File photo of Al Shabaab fighters Somalia. Photo: AFP
Government forces, which have been waging a major offensive against the Al-Qaeda-linked group since the middle of last year, took control of Haradhere without any fighting, according to government and army officials.
Haradhere is a port town 500 kilometres (300 miles) northeast of the capital Mogadishu in central Somalia, and was a key supply route for Al-Shabaab, deputy telecommunications minister Hussein Ahmed told AFP.
Ahmed, who is one of several senior government officials embedded with the forces that advanced on Haradhere, described it as a "historic victory" for the Somali people.
In recent months, the army and local clan militias have retaken swaths of territory in the centre of the country in an operation backed by US air strikes and an African Union force.
"I commend the members of the national armed forces and those from the local community who have taken control of another important district from the kharijites (renegades)," Prime Minister Hamzi Abdi Barre said in a statement, using a government term for Al-Shabaab.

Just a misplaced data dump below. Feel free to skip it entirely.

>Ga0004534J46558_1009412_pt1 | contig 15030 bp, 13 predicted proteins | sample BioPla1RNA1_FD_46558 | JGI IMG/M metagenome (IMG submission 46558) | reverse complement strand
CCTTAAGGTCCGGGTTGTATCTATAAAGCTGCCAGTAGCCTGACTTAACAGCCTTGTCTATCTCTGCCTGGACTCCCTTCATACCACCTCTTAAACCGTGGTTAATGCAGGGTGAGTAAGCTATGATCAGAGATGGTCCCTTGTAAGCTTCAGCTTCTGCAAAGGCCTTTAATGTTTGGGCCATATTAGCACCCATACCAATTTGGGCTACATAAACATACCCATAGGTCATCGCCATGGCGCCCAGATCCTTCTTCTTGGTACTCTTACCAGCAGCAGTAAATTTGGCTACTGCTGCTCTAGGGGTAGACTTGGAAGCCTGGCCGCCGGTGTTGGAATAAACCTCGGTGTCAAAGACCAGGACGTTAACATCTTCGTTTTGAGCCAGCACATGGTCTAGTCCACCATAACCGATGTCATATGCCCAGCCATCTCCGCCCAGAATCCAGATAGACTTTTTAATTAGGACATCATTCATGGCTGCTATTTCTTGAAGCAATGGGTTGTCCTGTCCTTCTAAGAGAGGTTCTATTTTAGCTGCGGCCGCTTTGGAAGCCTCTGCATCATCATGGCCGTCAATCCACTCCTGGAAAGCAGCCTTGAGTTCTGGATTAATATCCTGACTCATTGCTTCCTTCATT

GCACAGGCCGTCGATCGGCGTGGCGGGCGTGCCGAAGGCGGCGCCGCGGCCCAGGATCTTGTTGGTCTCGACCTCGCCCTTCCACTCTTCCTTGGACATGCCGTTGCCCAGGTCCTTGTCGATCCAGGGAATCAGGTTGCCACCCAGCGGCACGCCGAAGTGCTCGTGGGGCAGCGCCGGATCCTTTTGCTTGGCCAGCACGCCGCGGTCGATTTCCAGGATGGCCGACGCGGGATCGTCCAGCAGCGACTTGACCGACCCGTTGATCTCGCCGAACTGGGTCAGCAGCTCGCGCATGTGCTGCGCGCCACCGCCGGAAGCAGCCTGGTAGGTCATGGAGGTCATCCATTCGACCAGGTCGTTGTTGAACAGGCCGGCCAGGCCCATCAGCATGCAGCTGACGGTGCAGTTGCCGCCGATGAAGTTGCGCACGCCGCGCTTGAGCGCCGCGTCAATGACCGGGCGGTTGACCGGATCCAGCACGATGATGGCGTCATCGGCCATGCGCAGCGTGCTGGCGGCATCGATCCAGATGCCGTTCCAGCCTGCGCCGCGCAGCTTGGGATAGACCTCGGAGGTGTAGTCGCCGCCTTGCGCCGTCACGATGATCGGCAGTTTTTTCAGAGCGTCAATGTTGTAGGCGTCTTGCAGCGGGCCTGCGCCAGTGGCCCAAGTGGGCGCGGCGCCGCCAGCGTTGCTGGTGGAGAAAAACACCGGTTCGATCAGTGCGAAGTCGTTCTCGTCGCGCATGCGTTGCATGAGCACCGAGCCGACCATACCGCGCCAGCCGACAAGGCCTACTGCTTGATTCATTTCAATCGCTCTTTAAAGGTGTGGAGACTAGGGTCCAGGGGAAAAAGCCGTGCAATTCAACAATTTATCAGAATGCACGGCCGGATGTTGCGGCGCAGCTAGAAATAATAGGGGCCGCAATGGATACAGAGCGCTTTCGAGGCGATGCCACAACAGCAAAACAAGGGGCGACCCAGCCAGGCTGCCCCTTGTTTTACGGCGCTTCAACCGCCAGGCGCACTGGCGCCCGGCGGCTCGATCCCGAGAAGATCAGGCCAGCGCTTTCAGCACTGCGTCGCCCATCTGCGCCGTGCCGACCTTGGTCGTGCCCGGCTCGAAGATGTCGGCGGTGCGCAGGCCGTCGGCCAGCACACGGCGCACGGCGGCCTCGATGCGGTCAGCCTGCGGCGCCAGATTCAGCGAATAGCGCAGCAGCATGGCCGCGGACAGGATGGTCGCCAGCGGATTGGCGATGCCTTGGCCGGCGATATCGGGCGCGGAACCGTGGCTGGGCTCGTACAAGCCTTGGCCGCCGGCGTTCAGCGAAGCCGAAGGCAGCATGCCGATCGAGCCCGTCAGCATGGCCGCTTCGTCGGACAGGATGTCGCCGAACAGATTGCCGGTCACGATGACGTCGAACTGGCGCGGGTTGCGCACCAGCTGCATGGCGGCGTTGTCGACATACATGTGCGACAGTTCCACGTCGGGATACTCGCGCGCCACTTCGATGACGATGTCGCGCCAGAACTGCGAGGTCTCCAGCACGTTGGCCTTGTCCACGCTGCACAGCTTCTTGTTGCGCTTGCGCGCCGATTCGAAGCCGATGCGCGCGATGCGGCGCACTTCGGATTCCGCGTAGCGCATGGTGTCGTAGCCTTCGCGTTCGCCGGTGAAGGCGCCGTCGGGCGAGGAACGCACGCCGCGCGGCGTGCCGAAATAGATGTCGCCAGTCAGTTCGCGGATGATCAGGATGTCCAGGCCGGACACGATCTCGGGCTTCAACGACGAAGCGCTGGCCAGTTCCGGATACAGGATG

He added: "2023 is the year of freedom and the eradication of Al-Shabaab, and our whole country will be liberated from the desperate kharijites."
Al-Shabaab has been waging a bloody insurgency against the weak internationally-backed central government for 15 years, carrying out attacks both in Somalia and neighbouring countries which sent troops to help in the fight against the militants.
Although forced out of Mogadishu and other main urban centres more than a decade ago, Al-Shabaab remains entrenched in parts of rural central and southern Somalia
Somalia's President Hassan Sheikh Mohamud declared "all-out war" on the jihadists after taking office in May last year.
But they have frequently retaliated against the offensive with bloody attacks in the capital and elsewhere.
On Saturday, eight people were killed in a roadside bombing in a city in central Somalia where government forces and clan militias have been battling the Al-Qaeda-linked insurgents since the middle of last year.
At an anti-Al-Shabaab rally last Thursday, Mohamud urged the crowds to flush out the Islamist militants, likening them to "bedbugs".